But in the last month, the corps, which is overseeing the reconstruction efforts, has specified a timetable for the work that effectively means that the value of any contract companies other than Halliburton could win would be worth only about $176 million, according to Corps of Engineers documents and executives in the engineering and construction business.

Earlier this week, Bechtel cited the timetable as its reason for dropping out of the bidding. The company now plans to deal directly with the Iraqi oil ministry for future reconstruction work, a spokesman, Howard N. Menaker, said.


Working in Iraq has helped turn around Halliburton's financial performance, its second-quarter results showed. The company made a profit of $26 million, in contrast to a loss of $498 million in the period a year earlier. The company stated that 9 percent, or $324 million, of its second-quarter revenue of $3.6 billion came from its work in Iraq.

Your money at work, good Catholics:

boston-catholic-mansion.jpg This is an April 2002 file photo showing the mansion-style residence formerly lived in by the archbishops of Boston. Newly installed Archbishop Sean O'Malley has decided to live in the rectory of cathedral of the Holy Cross instead of the mansion.(AP Photo/Michael Dwyer,file)

Boston Archdiocese Offers $55M Settlement

The BBC's Jane Standley, in New York, says it is believed at least 1,000 children could have been abused over a period of more than 60 years.


Updated: The NY Times article today (August 9) uses an image which only shows the side of the mansion, making it look much smaller -- even though they say the photo was taken for the Times. What's up with that?

Q Thank you, sir. Since taking office you signed into law three major tax cuts -- two of which have had plenty of time to take effect, the third of which, as you pointed out earlier, is taking effect now. Yet, the unemployment rate has continued rising. We now have more evidence of a massive budget deficit that taxpayers are going to be paying off for years or decades to come; the economy continues to shed jobs. What evidence can you point to that tax cuts, at least of the variety that you have supported, are really working to help this economy? And do you need to be thinking about some other approach?

THE PRESIDENT: Yes. No, to answer the last part of your question. First of all, let me -- just a quick history, recent history. The stock market started to decline in March of 2000. Then the first quarter of 2001 was a recession. And then we got attacked in 9/11. And then corporate scandals started to bubble up to the surface, which created a -- a lack of confidence in the system. And then we had the drumbeat to war. Remember on our TV screens -- I'm not suggesting which network did this -- but it said, "March to War," every day from last summer until the spring -- "March to War, March to War." That's not a very conducive environment for people to take risk, when they hear, "March to War" all the time.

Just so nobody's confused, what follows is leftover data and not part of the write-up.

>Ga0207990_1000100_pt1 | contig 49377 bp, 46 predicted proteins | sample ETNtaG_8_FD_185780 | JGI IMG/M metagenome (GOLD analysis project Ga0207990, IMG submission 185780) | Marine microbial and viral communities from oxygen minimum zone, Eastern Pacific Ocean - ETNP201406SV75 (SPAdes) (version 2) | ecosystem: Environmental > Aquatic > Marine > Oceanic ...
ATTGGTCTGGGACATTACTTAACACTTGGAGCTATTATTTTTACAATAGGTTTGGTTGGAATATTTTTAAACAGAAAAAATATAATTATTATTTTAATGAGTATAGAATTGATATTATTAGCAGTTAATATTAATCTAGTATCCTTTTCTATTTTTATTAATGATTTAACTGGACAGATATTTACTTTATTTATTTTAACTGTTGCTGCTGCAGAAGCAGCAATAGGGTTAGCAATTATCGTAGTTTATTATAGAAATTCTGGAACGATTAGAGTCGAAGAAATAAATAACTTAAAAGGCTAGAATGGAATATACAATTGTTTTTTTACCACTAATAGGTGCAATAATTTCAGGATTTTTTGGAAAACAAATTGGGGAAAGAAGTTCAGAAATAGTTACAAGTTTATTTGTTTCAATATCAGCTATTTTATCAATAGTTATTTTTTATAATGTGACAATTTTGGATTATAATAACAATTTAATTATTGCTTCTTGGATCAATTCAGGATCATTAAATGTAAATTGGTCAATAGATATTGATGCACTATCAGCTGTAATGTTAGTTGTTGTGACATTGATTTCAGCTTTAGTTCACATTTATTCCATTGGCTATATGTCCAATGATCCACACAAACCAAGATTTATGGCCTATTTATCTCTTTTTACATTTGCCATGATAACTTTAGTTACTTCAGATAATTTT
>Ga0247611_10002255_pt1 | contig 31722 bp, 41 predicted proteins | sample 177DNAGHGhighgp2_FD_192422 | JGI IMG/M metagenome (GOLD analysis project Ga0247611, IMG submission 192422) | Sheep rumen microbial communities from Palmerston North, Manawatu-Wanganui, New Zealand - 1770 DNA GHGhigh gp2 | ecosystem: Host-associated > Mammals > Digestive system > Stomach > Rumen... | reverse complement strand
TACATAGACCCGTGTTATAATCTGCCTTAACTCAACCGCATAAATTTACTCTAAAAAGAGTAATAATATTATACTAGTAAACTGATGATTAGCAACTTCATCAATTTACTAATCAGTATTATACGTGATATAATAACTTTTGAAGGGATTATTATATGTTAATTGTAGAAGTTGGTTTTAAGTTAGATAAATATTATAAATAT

-- President Bush press conference, July 30, 2003


Very cool tool! If you find yourself editing HTML, or just having trouble fixing formatting problems in your blog posts, you have to get Mozilla and installl the pnhtoolbar.

It lets you do cool stuff like outline all of the block elements -- "why is that indented there?!", view cookies, disable style sheets, enable a different style sheet, etc.

I'm reading a great book at the moment: Roger Shattuck's The Banquet Years, about the origins of the avant garde in France in the period from the 1880s to the beginning of World War I. It's the era of Rousseau, Alfred Jarry, Apollinaire, and near the end, Picasso and Gertrude Stein. After I finish it I intend to re-read Stein's The Autobiography of Alice B. Toklas, since it describes events around this time. Powell's has just put up Edmund Wilson's 1933 review of the book on its web site. Go check it out.

cory arcangel at team gallery

I finally met Cory Arcangel and heard him perform with his sister Jamie. We got to see from home videos from their childhood, when they had a goth-ish/death metal band called "Insectiside". They did two songs live -- very cool stuff. Another highlight was a video of Jamie as a child, complete with knee pads and other 80s accoutrements, dancing to Vanilla Ice's, "Ice Ice Baby". There! Now you have that damn song running through your head too!